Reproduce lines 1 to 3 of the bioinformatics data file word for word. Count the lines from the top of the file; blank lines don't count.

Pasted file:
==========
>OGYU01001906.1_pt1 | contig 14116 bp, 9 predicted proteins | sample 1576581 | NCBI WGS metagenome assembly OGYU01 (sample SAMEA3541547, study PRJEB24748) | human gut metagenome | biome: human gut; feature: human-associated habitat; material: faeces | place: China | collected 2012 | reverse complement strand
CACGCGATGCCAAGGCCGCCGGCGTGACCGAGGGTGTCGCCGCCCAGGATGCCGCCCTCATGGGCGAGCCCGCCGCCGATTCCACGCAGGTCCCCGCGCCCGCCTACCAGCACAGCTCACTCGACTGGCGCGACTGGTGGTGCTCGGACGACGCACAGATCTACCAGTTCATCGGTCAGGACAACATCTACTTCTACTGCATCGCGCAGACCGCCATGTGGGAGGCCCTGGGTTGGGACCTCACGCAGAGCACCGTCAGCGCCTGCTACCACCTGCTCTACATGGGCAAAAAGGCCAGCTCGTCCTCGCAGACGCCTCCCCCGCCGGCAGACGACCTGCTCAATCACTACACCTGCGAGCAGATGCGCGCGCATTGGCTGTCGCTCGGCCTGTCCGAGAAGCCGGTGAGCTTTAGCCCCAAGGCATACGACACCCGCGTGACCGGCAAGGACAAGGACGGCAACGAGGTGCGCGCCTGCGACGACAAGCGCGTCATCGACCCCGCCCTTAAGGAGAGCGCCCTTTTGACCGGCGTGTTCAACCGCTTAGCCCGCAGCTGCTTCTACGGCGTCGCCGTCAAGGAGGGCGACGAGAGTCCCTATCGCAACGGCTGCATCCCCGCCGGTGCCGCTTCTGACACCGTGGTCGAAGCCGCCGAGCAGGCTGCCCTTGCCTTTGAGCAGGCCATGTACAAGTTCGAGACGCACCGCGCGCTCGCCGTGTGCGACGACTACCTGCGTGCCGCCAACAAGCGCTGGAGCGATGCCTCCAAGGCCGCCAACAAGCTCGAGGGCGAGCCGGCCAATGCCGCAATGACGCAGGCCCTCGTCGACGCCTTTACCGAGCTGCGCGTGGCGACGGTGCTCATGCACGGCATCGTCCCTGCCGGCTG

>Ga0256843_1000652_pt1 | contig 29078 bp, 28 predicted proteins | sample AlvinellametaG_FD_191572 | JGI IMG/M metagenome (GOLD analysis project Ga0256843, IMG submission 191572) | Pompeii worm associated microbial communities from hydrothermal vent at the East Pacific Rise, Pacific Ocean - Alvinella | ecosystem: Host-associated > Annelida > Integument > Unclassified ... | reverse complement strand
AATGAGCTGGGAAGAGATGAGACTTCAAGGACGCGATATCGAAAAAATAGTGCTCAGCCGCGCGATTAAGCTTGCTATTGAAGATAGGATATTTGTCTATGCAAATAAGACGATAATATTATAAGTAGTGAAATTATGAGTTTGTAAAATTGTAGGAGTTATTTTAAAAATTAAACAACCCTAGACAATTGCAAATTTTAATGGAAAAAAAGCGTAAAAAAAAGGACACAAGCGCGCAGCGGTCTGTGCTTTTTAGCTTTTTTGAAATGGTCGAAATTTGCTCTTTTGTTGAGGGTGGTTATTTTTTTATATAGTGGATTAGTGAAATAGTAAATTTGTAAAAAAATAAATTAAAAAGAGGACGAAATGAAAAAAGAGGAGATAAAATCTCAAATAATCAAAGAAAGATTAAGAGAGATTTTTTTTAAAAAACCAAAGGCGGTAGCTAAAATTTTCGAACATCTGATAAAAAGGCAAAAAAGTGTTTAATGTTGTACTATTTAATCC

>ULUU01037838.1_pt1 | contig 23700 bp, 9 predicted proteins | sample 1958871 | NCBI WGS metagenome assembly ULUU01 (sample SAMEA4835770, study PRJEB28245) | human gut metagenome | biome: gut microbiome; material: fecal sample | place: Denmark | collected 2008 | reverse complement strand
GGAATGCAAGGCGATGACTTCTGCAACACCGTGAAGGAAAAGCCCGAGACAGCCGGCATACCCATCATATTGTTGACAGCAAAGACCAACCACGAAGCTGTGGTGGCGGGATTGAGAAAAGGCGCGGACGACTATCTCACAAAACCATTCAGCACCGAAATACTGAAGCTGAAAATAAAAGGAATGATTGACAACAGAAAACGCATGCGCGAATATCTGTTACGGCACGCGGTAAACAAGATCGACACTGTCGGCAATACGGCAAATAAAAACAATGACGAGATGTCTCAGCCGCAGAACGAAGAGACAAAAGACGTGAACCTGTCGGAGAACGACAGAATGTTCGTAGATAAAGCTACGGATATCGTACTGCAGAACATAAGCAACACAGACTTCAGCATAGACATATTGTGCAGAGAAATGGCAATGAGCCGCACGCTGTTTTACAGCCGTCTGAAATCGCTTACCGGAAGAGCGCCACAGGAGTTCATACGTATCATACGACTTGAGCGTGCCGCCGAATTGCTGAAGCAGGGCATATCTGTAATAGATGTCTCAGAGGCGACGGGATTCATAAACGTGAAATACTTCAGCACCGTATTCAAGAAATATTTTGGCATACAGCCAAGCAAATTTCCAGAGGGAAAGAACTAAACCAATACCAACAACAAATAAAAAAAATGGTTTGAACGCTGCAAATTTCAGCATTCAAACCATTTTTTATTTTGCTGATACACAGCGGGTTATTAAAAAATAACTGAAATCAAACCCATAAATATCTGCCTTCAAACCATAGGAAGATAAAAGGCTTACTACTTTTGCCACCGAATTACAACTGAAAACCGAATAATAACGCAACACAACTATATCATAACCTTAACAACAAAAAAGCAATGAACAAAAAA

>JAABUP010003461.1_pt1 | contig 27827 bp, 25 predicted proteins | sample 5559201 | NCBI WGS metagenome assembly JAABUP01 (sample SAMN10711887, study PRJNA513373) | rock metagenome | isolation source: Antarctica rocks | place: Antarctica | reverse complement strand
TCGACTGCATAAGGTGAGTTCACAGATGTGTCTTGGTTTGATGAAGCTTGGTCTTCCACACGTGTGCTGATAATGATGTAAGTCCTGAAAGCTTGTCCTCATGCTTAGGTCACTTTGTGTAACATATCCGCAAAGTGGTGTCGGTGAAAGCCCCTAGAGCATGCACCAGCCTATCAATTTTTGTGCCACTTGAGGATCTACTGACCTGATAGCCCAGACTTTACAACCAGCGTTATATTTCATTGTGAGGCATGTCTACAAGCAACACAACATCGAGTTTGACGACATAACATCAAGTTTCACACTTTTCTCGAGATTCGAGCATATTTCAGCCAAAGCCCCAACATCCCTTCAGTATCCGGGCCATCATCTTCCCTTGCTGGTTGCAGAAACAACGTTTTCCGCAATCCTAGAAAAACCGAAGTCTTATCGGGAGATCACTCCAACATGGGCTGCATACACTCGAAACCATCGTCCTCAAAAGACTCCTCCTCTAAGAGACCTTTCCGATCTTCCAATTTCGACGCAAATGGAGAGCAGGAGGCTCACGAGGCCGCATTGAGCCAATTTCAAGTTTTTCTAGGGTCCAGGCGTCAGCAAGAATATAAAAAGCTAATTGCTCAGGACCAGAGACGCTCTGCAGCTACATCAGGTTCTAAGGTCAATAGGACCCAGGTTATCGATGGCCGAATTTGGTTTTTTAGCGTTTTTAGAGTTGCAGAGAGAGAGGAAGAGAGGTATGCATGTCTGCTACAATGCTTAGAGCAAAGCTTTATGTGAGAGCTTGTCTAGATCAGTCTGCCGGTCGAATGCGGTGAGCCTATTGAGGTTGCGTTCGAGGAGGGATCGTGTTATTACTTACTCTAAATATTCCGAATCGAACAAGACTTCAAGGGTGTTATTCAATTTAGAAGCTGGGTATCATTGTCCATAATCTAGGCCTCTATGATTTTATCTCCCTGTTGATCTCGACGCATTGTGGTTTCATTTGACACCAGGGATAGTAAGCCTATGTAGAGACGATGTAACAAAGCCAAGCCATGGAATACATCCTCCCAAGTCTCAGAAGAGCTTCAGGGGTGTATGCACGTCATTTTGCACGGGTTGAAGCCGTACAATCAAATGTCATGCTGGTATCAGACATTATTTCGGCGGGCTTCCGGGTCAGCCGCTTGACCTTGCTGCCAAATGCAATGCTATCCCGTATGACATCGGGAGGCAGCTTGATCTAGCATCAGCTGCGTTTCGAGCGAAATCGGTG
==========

>OGYU01001906.1_pt1 | contig 14116 bp, 9 predicted proteins | sample 1576581 | NCBI WGS metagenome assembly OGYU01 (sample SAMEA3541547, study PRJEB24748) | human gut metagenome | biome: human gut; feature: human-associated habitat; material: faeces | place: China | collected 2012 | reverse complement strand
CACGCGATGCCAAGGCCGCCGGCGTGACCGAGGGTGTCGCCGCCCAGGATGCCGCCCTCATGGGCGAGCCCGCCGCCGATTCCACGCAGGTCCCCGCGCCCGCCTACCAGCACAGCTCACTCGACTGGCGCGACTGGTGGTGCTCGGACGACGCACAGATCTACCAGTTCATCGGTCAGGACAACATCTACTTCTACTGCATCGCGCAGACCGCCATGTGGGAGGCCCTGGGTTGGGACCTCACGCAGAGCACCGTCAGCGCCTGCTACCACCTGCTCTACATGGGCAAAAAGGCCAGCTCGTCCTCGCAGACGCCTCCCCCGCCGGCAGACGACCTGCTCAATCACTACACCTGCGAGCAGATGCGCGCGCATTGGCTGTCGCTCGGCCTGTCCGAGAAGCCGGTGAGCTTTAGCCCCAAGGCATACGACACCCGCGTGACCGGCAAGGACAAGGACGGCAACGAGGTGCGCGCCTGCGACGACAAGCGCGTCATCGACCCCGCCCTTAAGGAGAGCGCCCTTTTGACCGGCGTGTTCAACCGCTTAGCCCGCAGCTGCTTCTACGGCGTCGCCGTCAAGGAGGGCGACGAGAGTCCCTATCGCAACGGCTGCATCCCCGCCGGTGCCGCTTCTGACACCGTGGTCGAAGCCGCCGAGCAGGCTGCCCTTGCCTTTGAGCAGGCCATGTACAAGTTCGAGACGCACCGCGCGCTCGCCGTGTGCGACGACTACCTGCGTGCCGCCAACAAGCGCTGGAGCGATGCCTCCAAGGCCGCCAACAAGCTCGAGGGCGAGCCGGCCAATGCCGCAATGACGCAGGCCCTCGTCGACGCCTTTACCGAGCTGCGCGTGGCGACGGTGCTCATGCACGGCATCGTCCCTGCCGGCTG

>Ga0256843_1000652_pt1 | contig 29078 bp, 28 predicted proteins | sample AlvinellametaG_FD_191572 | JGI IMG/M metagenome (GOLD analysis project Ga0256843, IMG submission 191572) | Pompeii worm associated microbial communities from hydrothermal vent at the East Pacific Rise, Pacific Ocean - Alvinella | ecosystem: Host-associated > Annelida > Integument > Unclassified ... | reverse complement strand